Oates made it to Vancouver just 21 days after starting the trip, and he dipped the rear tire of his Ariel in the Pacific, just as he had done in the Atlantic. He returned to Toronto via U.S. routes, and remained in Canada for another few years, founding among other things, the British Empire Motor Club in Toronto, which still exists. In 1932 he rode north on 2 wheels to the Hudson Bay, the first rider to do so.
He was recently inducted into the Canadian Motorcycle Hall of Fame and ‘Aurora to Ariel’ is a book by Bill Snelling all about Oates’ motorcycling exploits. Published in 1993 ISBN: 0952112604 by Amulree Publications
Geoffrey H Malins & Charles Oliver
Two more Britons, Geoffrey H. Malins and Charles Oliver circled the world during 1929-30 using a brace of OEC-Temple 1,000cc V-twin sidecar outfits using OEC’s unique Duplex frame (an example is on display at the National Motorcycle Museum, Birmingham, England). The outfits were known as “Pip” and “Squeak”, or “The Heavenly Twins”.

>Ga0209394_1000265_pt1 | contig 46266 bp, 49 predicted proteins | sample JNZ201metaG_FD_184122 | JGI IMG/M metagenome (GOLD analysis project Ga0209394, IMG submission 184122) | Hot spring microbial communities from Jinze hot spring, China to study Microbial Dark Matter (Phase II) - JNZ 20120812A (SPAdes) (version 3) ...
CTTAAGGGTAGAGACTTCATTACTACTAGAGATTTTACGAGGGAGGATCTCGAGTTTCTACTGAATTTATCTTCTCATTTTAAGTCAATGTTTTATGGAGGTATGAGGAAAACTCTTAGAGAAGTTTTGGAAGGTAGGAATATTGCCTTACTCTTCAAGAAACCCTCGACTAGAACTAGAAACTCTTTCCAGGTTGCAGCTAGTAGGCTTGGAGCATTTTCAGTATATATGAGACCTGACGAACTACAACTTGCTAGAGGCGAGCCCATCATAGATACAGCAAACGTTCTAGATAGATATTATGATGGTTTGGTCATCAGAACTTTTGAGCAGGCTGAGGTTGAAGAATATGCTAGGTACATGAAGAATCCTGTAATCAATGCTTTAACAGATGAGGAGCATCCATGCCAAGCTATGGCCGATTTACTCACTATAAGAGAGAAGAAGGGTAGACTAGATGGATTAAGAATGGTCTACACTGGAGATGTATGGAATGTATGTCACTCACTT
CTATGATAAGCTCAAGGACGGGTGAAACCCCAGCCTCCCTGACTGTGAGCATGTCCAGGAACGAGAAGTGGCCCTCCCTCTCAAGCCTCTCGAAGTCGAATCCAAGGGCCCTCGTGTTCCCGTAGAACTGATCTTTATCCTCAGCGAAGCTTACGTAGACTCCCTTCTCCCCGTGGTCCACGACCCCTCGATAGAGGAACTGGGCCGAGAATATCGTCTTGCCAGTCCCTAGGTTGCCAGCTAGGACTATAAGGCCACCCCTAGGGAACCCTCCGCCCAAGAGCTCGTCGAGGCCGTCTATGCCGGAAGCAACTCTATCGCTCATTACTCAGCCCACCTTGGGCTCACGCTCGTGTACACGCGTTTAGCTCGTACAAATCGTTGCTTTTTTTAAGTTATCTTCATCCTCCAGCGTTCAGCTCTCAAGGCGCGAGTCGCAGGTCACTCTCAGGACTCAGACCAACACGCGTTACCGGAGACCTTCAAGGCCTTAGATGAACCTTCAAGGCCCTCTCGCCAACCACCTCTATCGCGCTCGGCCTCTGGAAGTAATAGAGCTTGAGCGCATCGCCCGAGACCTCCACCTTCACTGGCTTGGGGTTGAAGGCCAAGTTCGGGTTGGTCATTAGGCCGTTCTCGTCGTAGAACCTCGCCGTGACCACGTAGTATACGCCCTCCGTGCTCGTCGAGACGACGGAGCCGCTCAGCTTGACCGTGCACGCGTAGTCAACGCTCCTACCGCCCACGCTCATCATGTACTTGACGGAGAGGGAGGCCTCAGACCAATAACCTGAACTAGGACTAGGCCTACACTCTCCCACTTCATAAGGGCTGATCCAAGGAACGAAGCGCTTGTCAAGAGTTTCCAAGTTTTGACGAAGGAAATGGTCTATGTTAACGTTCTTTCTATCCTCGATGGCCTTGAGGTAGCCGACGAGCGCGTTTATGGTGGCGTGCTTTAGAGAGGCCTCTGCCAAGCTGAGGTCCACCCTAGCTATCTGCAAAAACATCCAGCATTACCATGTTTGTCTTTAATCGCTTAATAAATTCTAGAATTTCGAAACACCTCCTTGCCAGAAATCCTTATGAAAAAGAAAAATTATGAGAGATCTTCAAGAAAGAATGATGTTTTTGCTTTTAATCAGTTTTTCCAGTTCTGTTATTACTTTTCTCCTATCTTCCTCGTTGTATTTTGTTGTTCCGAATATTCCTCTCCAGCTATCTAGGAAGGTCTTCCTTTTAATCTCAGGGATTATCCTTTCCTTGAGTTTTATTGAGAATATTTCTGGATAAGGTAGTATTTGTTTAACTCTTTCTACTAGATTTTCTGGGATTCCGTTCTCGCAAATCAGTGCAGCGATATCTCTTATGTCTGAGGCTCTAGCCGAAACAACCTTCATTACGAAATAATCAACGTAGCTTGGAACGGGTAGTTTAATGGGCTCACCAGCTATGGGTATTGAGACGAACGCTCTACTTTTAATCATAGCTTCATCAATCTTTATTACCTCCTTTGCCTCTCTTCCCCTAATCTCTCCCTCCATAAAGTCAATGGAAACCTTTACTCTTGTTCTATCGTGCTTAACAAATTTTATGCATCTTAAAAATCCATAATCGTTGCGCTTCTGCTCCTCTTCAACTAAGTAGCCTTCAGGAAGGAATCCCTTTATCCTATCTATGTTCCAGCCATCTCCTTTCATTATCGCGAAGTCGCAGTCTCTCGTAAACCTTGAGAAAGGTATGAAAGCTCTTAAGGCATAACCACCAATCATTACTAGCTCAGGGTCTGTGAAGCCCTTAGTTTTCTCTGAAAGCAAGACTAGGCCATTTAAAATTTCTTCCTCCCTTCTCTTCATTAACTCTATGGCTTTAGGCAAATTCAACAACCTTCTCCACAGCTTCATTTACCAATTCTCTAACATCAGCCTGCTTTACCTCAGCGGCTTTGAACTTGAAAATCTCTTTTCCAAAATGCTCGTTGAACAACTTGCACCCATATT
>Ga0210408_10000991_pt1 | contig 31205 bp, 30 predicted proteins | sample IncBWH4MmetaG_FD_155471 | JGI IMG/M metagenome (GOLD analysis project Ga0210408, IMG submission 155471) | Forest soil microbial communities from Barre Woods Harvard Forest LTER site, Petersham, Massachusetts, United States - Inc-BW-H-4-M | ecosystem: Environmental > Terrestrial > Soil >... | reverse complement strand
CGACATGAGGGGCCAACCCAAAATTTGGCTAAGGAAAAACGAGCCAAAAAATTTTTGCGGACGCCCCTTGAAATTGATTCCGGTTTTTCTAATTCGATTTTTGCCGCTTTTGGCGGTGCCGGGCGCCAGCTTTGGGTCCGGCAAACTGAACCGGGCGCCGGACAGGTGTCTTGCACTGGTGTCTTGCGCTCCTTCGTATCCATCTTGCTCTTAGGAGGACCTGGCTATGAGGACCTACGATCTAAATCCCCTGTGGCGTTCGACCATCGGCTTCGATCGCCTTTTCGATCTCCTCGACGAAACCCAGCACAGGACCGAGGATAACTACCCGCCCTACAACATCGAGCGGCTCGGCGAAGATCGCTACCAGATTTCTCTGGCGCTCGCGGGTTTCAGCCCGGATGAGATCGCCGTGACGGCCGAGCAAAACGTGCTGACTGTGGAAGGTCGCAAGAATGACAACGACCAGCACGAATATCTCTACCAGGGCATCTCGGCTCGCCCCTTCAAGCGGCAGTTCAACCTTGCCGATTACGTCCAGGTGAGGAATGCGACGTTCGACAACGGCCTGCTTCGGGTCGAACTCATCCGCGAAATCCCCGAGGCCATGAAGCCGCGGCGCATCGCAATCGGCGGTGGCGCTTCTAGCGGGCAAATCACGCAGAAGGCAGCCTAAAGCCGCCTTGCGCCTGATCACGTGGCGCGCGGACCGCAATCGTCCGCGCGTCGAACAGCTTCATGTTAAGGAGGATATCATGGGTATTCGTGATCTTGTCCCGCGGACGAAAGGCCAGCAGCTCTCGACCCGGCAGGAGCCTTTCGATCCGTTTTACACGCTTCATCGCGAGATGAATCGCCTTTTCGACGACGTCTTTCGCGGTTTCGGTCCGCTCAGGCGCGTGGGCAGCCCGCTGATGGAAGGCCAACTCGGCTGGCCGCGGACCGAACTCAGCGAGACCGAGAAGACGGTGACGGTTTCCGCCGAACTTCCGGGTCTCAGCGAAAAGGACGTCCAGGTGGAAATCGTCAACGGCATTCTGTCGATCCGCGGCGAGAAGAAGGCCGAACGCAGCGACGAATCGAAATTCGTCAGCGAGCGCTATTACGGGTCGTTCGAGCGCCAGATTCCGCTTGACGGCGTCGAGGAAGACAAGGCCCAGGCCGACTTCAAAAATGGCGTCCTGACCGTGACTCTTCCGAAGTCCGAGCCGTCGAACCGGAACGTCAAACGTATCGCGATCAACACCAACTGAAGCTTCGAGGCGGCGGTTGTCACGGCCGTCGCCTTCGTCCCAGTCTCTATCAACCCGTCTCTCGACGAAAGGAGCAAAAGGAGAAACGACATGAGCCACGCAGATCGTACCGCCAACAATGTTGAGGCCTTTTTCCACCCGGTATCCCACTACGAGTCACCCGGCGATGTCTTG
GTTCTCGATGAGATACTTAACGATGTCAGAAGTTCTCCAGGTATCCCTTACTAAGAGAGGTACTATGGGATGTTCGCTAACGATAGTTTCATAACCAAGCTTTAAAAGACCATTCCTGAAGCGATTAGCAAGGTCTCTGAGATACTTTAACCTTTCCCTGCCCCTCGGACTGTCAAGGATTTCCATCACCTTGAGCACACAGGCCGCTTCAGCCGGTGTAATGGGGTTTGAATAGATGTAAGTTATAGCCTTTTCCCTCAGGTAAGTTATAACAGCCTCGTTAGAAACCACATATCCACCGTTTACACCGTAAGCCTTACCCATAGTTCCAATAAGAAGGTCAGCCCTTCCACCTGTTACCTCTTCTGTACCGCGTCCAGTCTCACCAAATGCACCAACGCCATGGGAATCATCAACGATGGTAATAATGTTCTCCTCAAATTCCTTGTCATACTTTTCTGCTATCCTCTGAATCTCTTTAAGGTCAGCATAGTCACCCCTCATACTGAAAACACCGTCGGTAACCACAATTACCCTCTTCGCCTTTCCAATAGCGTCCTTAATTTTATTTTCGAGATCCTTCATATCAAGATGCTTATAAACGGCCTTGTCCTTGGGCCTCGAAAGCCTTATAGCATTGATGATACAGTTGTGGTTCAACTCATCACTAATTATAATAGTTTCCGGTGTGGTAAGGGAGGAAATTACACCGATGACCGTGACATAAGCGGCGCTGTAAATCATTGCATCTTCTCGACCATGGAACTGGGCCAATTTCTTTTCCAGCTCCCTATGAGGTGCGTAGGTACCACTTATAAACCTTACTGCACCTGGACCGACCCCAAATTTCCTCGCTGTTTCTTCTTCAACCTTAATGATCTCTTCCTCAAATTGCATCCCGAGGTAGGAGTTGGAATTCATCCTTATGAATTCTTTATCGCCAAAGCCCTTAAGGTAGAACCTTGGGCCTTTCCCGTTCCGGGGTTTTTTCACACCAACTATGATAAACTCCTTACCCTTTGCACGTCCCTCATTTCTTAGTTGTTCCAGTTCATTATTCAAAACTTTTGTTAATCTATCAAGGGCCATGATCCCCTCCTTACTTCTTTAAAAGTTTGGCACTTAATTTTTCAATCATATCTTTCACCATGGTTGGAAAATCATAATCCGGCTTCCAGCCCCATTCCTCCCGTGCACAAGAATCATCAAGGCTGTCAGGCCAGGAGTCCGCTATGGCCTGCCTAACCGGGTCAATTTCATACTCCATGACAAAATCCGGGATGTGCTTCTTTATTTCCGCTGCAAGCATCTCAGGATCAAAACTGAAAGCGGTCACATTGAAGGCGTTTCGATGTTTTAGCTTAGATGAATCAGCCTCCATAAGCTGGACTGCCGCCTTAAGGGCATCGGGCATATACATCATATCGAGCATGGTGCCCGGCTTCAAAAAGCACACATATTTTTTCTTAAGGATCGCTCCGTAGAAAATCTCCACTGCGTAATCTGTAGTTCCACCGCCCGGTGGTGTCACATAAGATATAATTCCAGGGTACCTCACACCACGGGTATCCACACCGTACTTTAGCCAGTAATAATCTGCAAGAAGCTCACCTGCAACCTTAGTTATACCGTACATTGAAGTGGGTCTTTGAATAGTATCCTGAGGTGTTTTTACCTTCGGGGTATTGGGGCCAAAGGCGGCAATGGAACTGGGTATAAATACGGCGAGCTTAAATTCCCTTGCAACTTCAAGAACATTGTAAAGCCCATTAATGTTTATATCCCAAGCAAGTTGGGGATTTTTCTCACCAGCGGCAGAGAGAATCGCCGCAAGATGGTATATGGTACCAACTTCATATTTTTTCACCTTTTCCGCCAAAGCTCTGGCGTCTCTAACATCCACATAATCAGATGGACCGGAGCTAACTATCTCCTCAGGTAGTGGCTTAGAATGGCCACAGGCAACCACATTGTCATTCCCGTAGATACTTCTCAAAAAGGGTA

Their route, based largely on British Empire territories and interests, covered 22,800 miles (36,500 km) from London through Western Europe to Gibraltar, Malta, Palestine, Iraq, India, Burma, Singapore, Java, Australia, New Zealand, Fiji, Hawaii, across the USA and then the Atlantic crossing back to London.
Malins, who as a cinematographer had filmed ‘The Battle of the Somme’, wrote a book: ‘Going Further, Etc. the complete circling of the world by motor cycle and sidecar’, published by E. Mathews & Marrot in 1931, London, 396 pages. We wish you well finding a copy.
For more information on this pairing click the image, and for other riders mentioned above, see www.berndtesch.de